This is probably the moment when Lim and Zhao can no longer talk themselves into negligence.
Trade against your own customers
While many in the crypto scene have a certain understanding of not taking regulatory requirements quite so seriously, an allegation that the CFTC mentions in passing should be more outrageous: “Binance has been involved on its own platform for the relevant period of time traded around 300 ‘house accounts’, all of which belonged directly or indirectly to Zhao.”
The CFTC is now suing that Binance kept this proprietary trading secret instead of informing customers about it. The lawsuit does not cite evidence that Binance cheated with them or engaged in insider trading. Still, it should be clear that Binance has made a large amount of money trading against its own customers. One’s gain is another’s loss. Trading doesn’t work any other way. In addition, 300 accounts is an ideal basis for doing wash trading – to fake a trading volume that makes Binance appear larger than the exchange actually is.
This could explain how Binance managed to reduce trading fees so much while still raising enough money that founder Chengpeng Zhao became the (temporarily) richest Asian in the world. Above all, there is a good reason to give the stock exchange a wide berth even as a non-US citizen.
Where the lawsuit goes geographically is not an easy question. Because the stock exchange, which appears monolothic on the Internet, is actually a network of numerous companies that are in different jurisdictions – Ireland, the Cayman Islands, Singapore, Malta, Dubai, Tokyo, the USA and others – and are largely under the control of Zhao : Binance Holdings, Binance Serices, Binance UAB, Merit Peak, Sigma Chain, BAM Trading, and many others.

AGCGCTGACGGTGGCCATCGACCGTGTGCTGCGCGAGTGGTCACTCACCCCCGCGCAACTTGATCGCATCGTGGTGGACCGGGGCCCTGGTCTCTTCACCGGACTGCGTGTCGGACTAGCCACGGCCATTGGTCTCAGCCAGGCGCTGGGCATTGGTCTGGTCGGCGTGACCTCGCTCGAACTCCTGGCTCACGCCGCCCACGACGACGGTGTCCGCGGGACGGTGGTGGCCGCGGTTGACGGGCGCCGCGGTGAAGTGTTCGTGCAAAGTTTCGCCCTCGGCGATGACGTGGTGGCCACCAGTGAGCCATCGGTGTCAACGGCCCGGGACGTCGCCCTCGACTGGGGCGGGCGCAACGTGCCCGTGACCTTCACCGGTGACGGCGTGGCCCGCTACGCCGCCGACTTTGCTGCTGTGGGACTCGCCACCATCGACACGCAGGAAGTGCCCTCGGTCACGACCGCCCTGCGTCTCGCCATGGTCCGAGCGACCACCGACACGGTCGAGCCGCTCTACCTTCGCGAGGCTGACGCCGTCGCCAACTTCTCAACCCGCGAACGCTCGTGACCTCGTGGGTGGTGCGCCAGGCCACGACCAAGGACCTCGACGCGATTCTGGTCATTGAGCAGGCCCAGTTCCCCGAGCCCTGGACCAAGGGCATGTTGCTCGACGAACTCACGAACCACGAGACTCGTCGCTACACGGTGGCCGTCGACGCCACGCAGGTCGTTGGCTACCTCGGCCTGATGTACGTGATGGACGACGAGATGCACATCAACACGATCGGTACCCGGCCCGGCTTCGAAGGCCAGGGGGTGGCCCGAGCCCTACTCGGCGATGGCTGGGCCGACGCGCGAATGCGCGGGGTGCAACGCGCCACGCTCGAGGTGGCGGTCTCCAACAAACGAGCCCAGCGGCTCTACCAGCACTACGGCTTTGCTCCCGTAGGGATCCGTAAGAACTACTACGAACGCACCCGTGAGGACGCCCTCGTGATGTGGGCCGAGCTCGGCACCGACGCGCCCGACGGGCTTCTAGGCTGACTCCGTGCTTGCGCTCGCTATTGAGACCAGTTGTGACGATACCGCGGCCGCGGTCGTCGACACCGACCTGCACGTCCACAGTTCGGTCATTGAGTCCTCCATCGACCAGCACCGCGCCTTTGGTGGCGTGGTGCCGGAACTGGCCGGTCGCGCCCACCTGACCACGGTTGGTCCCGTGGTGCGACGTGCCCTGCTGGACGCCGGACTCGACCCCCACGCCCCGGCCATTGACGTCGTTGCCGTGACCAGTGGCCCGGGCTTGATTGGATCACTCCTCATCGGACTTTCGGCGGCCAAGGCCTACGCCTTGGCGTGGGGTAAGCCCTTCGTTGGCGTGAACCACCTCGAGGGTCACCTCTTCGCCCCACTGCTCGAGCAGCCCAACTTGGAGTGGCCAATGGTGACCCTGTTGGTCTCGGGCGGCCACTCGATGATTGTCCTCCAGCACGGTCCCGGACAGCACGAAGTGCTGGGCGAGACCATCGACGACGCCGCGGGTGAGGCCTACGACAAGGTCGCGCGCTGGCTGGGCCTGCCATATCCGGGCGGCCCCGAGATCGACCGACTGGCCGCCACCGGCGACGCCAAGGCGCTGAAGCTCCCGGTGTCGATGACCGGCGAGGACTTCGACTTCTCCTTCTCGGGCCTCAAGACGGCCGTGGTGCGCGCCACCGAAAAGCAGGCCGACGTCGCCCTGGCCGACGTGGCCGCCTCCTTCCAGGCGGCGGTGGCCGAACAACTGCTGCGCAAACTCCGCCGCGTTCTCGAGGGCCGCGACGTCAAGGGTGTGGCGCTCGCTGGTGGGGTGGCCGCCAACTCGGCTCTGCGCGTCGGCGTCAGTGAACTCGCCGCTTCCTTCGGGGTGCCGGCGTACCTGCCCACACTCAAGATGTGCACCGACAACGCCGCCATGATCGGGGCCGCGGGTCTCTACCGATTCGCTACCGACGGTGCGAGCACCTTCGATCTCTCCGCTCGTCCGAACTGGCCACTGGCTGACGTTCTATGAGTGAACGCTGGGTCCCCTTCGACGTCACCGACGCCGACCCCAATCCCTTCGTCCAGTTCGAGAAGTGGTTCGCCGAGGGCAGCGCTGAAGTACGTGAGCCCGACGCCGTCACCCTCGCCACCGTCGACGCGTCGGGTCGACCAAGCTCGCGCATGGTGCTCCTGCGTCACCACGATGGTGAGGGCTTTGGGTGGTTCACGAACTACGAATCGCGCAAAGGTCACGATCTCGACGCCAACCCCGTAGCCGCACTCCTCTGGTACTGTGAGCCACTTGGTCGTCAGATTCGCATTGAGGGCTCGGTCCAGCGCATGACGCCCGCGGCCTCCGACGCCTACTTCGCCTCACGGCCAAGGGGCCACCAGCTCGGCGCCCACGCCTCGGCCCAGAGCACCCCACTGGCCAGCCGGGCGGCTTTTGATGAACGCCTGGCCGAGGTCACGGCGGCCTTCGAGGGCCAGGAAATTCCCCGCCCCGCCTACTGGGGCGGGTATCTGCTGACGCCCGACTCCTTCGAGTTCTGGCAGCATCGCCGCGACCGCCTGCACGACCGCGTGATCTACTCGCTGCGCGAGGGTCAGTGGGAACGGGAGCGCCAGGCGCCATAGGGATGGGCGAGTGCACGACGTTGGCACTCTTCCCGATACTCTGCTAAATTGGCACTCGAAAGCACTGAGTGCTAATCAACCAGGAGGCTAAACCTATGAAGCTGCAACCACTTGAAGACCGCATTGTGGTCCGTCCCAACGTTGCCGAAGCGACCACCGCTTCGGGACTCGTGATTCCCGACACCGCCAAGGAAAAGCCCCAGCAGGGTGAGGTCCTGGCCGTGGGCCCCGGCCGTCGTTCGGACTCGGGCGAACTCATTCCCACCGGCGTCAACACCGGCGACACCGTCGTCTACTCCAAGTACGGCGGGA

The CFTC complains that this network of companies intentionally obscures the identity and place of jurisdiction of the trading platform. Although the stock exchange operates transparent offices and departments at many locations, it keeps the leading offices, where the officers and the C-squad work, secret. “Instead, Zhao has repeatedly stated that Binance’s headquarters are where he is.” And that’s presumably Dubai right now, a place that doesn’t have an extradition treaty with the US.
Therefore, Zhao and Lim should not be taken to court immediately. Instead, Binance US employees or other top executives could be indicted by extradition warrant. US companies that are still working with Binance – such as blockchain analysts, cloud hosters and trading companies – are also likely to end the cooperation quickly in view of the lawsuit.
Binance itself will probably continue to operate happily despite these restrictions – and will also serve US customers undauntedly. Only a law that seriously prohibits the use of VPNs by customers could prevent this in the long term – as Congress is allegedly currently planning .
Until then, the CFTC’s lawsuit will primarily have the effect of driving Binance, like Bitfinex, into the underground and thus further removing the influence of regulation. Because even if Binance opposes many rules that the exchange perceives as damaging to business, it also tries to implement the blacklists of the US Treasury Department and at least partially act as a partner of prosecutors and regulators.
Therefore, it remains to be seen who will be harmed more by the CFTC’s lawsuit – the Binance exchange or the regulators themselves.